In Premier League terms, this formation has been used week in week out by Arsene Wenger with Arsenal, and it shows with their dominant possession football and their brilliant passing. If they had a better defence, they would be even stronger title challengers.

4-3-3

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    WIGAN, ENGLAND - MAY 15:  West Ham United Manager Avram Grant looks on prior to the Barclays Premier League match between Wigan Athletic and West Ham United at the DW Stadium on May 15, 2011 in Wigan, England.  (Photo by Clive Mason/Getty Images)
    Clive Mason/Getty Images

    In some ways, the 4-3-3 is covered in the description of the 4-5-1. However, whereas the 4-5-1 starts with the wingers supporting the central midfielders, the 4-3-3 encourages the wingers to act as true forwards, and the formation generally emphasises attack more than defense.

    This theory was put into action by Frank Rijkaard as manager of Barcelona. Faced with the problem of how to accommodate Ronaldinho, Samuel Eto’o and Lionel Messi, as well as a host of central midfielders, Rijkaard adopted a 4-3-3.

    The triangle up front of the aforementioned players was supported by a creative and defensive midfield backbone of the playmaker Xavi, the holding midfielder Edmilson and either Andrés Iniesta or Thiago Motta as an all-rounder. The side was hugely successful, picking up back-to-back La Liga titles in 2005 and 2006 and the Champions League trophy in 2006.

    This year in the Premiership we have seen Avram Grant try and use this formation with West Ham, but he has failed miserably, leading them to relegation. It requires three very talented forwards or else, as shown in West Ham's case, they will fail to make an impact. This formation would really suit a team like Chelsea, who have three very talented strikers in Drogba, Torres and Anelka, and this way all three could make an impact.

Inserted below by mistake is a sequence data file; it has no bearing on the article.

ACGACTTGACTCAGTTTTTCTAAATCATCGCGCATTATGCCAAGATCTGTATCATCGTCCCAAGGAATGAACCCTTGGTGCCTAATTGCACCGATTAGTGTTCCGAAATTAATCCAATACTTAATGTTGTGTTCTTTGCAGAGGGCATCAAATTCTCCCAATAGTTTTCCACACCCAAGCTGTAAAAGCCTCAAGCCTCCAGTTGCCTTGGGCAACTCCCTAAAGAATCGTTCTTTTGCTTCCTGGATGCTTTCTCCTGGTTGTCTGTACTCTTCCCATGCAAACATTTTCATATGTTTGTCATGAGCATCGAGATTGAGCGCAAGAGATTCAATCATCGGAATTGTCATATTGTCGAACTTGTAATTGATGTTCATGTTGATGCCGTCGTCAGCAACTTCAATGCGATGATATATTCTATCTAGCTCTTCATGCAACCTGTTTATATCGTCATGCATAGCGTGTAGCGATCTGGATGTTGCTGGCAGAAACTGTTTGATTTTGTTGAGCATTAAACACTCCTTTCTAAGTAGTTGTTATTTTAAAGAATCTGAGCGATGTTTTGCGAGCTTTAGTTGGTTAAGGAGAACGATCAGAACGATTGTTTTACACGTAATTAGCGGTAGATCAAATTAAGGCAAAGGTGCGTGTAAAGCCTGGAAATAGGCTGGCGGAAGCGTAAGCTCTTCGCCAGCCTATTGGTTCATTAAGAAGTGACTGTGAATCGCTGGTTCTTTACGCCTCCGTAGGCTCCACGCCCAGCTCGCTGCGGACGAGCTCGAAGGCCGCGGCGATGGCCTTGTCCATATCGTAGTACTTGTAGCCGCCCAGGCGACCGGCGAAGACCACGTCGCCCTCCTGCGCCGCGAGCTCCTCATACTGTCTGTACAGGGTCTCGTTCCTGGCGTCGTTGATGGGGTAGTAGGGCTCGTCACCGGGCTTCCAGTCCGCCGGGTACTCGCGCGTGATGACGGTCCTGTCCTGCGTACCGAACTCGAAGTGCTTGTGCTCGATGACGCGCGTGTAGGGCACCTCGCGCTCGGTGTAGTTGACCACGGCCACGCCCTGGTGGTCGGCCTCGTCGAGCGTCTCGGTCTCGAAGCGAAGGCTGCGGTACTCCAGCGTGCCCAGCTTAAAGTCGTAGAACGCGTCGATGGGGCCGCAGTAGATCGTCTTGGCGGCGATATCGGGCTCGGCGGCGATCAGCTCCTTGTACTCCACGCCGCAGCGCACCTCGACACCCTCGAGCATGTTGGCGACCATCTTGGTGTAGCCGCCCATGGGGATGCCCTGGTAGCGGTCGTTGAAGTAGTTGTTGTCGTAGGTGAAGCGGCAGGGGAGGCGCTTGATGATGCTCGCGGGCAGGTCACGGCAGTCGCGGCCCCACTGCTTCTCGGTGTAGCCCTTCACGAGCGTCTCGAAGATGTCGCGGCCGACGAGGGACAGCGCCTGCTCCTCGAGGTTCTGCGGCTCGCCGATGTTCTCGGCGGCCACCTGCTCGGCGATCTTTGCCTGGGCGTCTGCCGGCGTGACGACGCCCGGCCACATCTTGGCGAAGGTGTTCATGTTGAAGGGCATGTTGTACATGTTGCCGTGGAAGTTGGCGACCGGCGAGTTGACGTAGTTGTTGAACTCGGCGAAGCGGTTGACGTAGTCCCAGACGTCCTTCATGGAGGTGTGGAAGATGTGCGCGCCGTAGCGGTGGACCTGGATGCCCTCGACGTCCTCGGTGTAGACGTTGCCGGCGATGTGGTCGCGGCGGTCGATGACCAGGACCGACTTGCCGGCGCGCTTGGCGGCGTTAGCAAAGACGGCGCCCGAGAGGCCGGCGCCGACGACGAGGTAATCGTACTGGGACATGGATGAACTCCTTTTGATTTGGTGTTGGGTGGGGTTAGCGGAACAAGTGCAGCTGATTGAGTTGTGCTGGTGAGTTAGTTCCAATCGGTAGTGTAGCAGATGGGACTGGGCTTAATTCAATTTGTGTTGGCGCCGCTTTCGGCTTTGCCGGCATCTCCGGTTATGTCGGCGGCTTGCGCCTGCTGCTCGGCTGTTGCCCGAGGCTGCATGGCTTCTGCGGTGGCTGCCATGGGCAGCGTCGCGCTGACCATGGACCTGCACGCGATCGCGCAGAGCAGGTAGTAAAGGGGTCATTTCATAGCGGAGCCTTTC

And the Winner Is... 4-2-3-1

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    MANCHESTER, ENGLAND - MAY 22:  Sir Alex Ferguson manager of Manchester United lifts the Premier League trophy after the Barclays Premier League match between Manchester United and Blackpool at Old Trafford on May 22, 2011 in Manchester, England. Mancheste
    Shaun Botterill/Getty Images

    This year has seen a massive boost in the use of the 4-2-3-1. It features two holding midfielders, two wingers, a central supporting attacker, and a striker. We have seen Manchester United use it on a regular basis, and although it may not produce the most entertaining of games, it is without a doubt the most solid formation of the year.

    It is a formation that helps to break teams down. Both Manchester United and City have used it to great effect. In City's case they went with De Jong and Barry in the holding roles, while Silva, Johnson and Milner all supported Tevez in attack. With the two very defence-orientated midfielders, there were always six men behind the ball when the opposition broke into attack. On the flip side, you had four very capable attackers on the attack at each time. It really is a formation which demonstrates good attack, and solid defence.

    So now onto the next question... will it be used next season? The simple answer to that is: yes, it will. It grinds out games, it wins the team matches, and most of all, it is a title-winning formation.